Another problem for contractors is that there may be times when a condensing furnace simply cannot be installed, said Laura DiFilippo, vice president, DiFilippo’s Service Co., Paoli, Pa. “What do we do with a condominium that sits in the middle of the row with a porch in front and a deck in the back? All homes are different, and we are going to find situations where it is impossible to get the PVC flue pipe outside. In most situations, the installation of a condensing furnace will at least require additional work, meaning a higher cost for the consumer.”

An even bigger question for DiFilippo is who will be making sure the mandated higher SEER cooling systems contain matched components? “And who is going to make sure that the work is being done properly so that the correct efficiency is achieved? These are the unknown variables,” she said.

Other unknown variables that contractors have mentioned include: How will manufacturers handle warranties on equipment installed in the wrong region? Will the standard lead more consumers to repair rather than replace, given the larger cost for high-efficiency equipment? What penalties will contractors face if they install the wrong equipment?


Francis Dietz, vice president of public affairs, AHRI, knows all about these concerns, and he stressed that the organization does not have an interest in making life more difficult for contractors. “We’re aware of all these issues, and we’re working with our friends at ACCA and HARDI to try to make this as smooth and painless as possible for everyone involved.”

To that end, AHRI is working together with ACCA and HARDI at the request of the DOE to come up with a suggested enforcement scheme. Dietz noted that while enforcement may be a challenge, it will not be as difficult as enforcing EPA’s Section 608 of the Clean Air Act (recovering and recycling refrigerant), which has been somewhat problematic.

“If a contractor knew of a situation where somebody had illegally installed a 13 SEER unit in Virginia, that would easily be verified by making them produce a certificate. If you can’t produce a certificate from AHRI, you’re in violation,” said Dietz.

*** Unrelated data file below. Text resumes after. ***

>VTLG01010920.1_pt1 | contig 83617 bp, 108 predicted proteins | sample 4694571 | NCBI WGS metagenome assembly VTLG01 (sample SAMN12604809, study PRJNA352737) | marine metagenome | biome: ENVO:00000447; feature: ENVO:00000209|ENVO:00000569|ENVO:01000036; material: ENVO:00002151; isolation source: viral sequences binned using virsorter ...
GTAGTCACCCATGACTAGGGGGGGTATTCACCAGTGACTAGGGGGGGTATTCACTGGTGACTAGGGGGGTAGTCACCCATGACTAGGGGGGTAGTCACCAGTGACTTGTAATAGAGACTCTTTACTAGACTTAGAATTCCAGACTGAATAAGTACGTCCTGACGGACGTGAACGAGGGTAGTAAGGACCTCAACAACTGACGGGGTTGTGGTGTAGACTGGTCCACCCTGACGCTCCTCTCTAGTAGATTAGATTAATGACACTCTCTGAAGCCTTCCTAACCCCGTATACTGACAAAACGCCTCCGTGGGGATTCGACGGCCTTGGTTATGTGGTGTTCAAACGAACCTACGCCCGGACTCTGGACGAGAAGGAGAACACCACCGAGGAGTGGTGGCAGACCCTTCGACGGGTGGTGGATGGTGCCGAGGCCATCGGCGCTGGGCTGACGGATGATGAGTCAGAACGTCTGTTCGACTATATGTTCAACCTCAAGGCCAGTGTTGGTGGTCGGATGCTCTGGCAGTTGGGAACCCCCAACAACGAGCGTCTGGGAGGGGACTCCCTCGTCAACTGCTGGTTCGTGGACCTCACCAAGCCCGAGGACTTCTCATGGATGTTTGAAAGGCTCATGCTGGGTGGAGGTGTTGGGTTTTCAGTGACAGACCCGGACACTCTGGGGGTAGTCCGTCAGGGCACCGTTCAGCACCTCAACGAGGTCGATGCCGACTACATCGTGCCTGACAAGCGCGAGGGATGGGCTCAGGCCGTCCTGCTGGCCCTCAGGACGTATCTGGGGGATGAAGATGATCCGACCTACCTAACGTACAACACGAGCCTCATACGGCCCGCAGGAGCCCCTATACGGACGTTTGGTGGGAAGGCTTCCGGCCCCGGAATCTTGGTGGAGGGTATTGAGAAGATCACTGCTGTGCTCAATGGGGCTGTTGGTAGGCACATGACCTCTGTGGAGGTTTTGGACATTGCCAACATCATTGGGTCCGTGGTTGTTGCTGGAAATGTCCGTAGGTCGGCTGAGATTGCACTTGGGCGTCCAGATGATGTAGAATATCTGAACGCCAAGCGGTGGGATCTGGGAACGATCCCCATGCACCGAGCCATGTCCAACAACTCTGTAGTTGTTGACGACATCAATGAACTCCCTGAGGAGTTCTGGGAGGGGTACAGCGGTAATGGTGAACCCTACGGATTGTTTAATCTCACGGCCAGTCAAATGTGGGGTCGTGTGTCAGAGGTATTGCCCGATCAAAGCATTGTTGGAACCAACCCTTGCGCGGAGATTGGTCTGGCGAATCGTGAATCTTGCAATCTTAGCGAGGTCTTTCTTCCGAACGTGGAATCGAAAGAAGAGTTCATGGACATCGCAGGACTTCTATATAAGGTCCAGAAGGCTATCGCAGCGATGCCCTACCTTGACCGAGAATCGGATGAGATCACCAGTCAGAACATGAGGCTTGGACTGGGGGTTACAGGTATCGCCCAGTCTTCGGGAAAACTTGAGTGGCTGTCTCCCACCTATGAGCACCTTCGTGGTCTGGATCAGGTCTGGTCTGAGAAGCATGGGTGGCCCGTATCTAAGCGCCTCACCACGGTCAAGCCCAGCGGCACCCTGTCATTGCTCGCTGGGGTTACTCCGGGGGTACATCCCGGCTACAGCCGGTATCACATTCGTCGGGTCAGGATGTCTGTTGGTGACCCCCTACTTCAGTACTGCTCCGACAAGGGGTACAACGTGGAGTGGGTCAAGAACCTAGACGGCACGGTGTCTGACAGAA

To keep unscrupulous contractors from printing off bogus certificates, AHRI is considering modifying its certification directory to include a zip code test that will ensure equipment is being installed in the appropriate region. For example, a contractor in Virginia could not issue a certificate for an installation that takes place in Maryland.

Certificates from AHRI are not legally required, although they may be one part of an enforcement system, said McCrudden. “Right now contractors print certificates for tax credit purposes, and homeowners need those certificates on file in case they’re audited; however, homeowners do not have to submit the certificate with their IRS form. This would essentially be a similar situation. One idea would be for the homeowner and contractor to keep the certificate on file to prove the equipment achieves the minimum efficiency level, but that wouldn’t necessarily help with the outlaws.”

As a contractor in a tri-state area, DiFilippo noted that many contractors will be able to buy from distributors with branches in more than one region. “This will make it easy for contractors to buy systems that are non-compliant for one of the regions they serve and install them anywhere they want. These instances will tip the playing field, benefiting the unscrupulous contractor who will be able to easily obtain equipment.”

Dietz admitted that some people will always scheme to break the law but that AHRI and its partners will come up with rules that will reduce the number of scofflaws. “Getting around the rules is as old as the human race itself, and there are only so many steps you can take to try to make sure that everybody plays by the rules. Even now, 13 SEER systems are required, but there are still plenty of contractors who will install a new outdoor unit with an existing indoor coil and call it 13 SEER. To us, that’s cheating. But there’s only so much you can do, which is why we’re working together to try to come up with an enforcement scheme that will make it as difficult as possible for people to break the rules.”

Jamie Gerdsen, president, Apollo Heating, Cooling, and Plumbing, Cincinnati, really hopes that is the case. “I think the regional standards are a good idea, and as with all legislative changes, there are potential opportunities; however, they’re unenforceable. Consider that there are probably 125,000 pieces of residential heating and cooling equipment that move through the city of Cincinnati every year, yet only 3,000 permits are pulled. This shows that even the existing rules that have been on the books for a long time aren’t being enforced. If you keep adding legislation and new laws or standards, and you can’t enforce the ones you already have, why would you think the new ones will be enforced? It’s very unlikely that would happen. So in the end, what’s going to change?”

Publication date:05/30/2011